The EU's trade policy will enter uncharted waters in 2010, as it will have to face new challenges both internally and on the global stage, which could slow down the liberalisation process. Internally, the Commissioner designate for trade, Karel De Gucht, will have to find his own space within the new EU institutional framework introduced by the Lisbon Treaty. In the aftermath of the global economic crisis, the EU negotiator will also have to face resistance to further trade liberalisation from some member states, including Spain, and key trading partners, such as the US. Against this backdrop, the European Commission may find it difficult to advance the Doha round at the World Trade Organisation and may have to explore alternative approaches, such as bilateral free trade negotiations or green' issues in order to advance its liberalisation agenda.


The entry into force of the Lisbon Treaty opens a new era for EU trade policy. Although this policy remains the exclusive competence of the Commission, as in the past, the new commissioner's room for manoeuvre is likely to be limited both by the new powerful High Representative, Baroness Ashton, and by the European Parliament. In the pre-Lisbon period, the commissioner in charge of trade carried considerable weight in external relations. The new trade commissioner runs the risk of being overshadowed' by the high representative, who will become the EU's chief diplomat and public face to the world and will coordinate the work of the other commissioners in charge of development, humanitarian aid and neighbourhood policy.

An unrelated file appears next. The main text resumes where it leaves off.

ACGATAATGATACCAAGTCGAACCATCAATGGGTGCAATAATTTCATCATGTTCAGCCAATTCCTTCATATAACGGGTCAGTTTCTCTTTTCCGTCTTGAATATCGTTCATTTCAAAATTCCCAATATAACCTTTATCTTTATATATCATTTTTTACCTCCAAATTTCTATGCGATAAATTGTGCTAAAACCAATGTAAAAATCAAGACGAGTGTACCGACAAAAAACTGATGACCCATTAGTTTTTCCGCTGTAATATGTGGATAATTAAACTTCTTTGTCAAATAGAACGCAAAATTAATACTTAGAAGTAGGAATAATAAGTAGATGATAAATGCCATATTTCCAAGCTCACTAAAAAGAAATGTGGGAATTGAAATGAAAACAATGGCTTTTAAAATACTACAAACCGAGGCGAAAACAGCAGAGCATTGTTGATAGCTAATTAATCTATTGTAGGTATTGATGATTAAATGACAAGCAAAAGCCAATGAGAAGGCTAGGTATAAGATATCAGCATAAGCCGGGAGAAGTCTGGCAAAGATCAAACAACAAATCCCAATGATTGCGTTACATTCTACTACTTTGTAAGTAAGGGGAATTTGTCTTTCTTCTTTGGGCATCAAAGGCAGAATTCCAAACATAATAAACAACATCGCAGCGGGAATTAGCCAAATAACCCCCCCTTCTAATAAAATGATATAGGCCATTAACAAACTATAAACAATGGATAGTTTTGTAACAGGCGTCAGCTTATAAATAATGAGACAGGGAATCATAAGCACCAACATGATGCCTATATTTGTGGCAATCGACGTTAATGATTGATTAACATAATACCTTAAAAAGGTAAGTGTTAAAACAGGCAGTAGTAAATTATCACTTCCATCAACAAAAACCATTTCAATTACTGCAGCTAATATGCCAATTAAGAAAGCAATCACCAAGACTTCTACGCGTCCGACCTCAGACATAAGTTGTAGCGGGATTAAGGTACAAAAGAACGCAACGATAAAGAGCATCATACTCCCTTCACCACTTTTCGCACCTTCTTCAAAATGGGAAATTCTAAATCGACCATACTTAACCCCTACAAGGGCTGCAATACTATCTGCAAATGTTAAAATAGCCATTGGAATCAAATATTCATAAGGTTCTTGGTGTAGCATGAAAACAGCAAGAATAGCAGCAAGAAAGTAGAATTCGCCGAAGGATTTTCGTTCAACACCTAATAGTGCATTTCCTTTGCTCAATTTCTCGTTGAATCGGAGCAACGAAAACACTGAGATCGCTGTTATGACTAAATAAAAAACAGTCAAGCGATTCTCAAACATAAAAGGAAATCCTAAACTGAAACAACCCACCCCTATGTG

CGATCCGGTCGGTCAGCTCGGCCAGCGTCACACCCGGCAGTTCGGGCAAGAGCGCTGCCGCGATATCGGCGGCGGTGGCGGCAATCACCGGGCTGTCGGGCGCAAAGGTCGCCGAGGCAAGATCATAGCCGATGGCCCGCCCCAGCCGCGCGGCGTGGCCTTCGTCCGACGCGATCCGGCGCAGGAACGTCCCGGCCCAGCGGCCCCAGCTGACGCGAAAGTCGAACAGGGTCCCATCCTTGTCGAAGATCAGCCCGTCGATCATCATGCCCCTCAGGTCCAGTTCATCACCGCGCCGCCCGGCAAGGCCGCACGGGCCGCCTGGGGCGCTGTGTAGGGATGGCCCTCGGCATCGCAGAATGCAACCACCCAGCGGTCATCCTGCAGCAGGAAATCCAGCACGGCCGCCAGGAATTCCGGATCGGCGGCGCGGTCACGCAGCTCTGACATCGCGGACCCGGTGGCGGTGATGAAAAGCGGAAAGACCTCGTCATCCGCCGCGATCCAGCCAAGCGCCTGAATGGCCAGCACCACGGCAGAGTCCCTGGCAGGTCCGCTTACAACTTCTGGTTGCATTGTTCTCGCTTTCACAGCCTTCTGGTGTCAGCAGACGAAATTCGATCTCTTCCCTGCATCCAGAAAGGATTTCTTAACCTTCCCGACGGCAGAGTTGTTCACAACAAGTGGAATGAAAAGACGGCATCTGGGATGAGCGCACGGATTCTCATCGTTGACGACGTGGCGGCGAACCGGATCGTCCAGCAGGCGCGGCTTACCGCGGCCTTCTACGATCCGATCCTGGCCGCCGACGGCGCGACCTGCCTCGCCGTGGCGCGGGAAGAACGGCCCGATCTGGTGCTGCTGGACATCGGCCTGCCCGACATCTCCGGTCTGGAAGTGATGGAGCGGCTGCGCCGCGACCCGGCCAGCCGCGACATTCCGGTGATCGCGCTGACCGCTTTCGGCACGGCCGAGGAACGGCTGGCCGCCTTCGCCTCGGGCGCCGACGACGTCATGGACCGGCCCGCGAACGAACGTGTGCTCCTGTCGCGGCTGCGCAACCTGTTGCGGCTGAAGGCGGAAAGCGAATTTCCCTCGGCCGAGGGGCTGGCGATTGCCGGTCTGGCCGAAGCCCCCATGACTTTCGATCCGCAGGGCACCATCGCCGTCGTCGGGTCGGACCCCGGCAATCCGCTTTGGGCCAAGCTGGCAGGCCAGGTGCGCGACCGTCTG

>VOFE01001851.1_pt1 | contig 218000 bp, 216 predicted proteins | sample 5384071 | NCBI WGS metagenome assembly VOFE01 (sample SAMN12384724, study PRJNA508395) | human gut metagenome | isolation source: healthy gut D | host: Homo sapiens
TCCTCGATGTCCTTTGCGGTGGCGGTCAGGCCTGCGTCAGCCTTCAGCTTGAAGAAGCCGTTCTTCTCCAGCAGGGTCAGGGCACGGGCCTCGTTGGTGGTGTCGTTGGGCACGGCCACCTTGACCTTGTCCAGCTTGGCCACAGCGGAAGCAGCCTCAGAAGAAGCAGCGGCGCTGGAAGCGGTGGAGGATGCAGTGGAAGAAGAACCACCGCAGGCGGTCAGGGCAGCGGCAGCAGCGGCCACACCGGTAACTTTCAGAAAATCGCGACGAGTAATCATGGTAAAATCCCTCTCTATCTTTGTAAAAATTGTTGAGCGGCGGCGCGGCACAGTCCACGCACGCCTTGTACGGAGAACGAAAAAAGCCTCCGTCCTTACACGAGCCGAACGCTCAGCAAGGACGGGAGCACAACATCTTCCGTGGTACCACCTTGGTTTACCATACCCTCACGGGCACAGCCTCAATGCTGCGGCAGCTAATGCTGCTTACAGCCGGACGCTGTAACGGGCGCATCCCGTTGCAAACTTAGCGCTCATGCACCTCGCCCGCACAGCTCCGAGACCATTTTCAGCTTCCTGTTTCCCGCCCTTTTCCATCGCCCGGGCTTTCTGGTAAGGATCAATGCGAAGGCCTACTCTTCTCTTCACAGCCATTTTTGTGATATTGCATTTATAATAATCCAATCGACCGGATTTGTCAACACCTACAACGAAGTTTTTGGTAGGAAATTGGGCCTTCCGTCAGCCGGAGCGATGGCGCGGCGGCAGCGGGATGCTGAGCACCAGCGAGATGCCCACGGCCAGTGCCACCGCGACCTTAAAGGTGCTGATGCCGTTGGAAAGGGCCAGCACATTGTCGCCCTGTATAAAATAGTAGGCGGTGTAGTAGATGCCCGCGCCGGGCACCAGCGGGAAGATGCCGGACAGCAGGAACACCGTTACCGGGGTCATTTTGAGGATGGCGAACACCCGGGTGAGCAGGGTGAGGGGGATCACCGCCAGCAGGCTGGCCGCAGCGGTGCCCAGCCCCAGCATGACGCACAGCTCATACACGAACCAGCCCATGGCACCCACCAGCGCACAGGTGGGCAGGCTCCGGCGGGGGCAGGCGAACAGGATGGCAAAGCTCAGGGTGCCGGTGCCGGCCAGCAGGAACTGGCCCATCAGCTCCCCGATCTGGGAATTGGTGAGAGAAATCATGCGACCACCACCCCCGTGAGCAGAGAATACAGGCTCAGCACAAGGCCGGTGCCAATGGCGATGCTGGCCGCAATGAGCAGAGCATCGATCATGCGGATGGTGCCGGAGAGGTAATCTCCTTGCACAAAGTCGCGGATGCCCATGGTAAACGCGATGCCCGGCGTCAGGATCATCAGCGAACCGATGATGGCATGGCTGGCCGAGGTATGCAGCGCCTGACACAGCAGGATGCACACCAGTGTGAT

Although WTO Director-General Pascal Lamy expects the EU's trade policy to remain "as stable as the course of an oil tanker", the goal of increasing the coherence of the Union's external action, as stated in the new treaty, could evolve into a threat to the independence of the trade portfolio. The first half of 2010 will be a testing time, since the "Spanish Presidency will be pushing for greater policy coherence," a Commission source told Europolitics. De Gucht will have to protect his turf and will no doubt enjoy the support of Commission President Jose Manuel Barroso and the most free trade-oriented member states, including Sweden, the UK and Denmark, which are wary of trade policy becoming subordinated to political objectives. The fact that Ashton had held the trade portfolio until last November will not help the former Belgian foreign minister's cause either.


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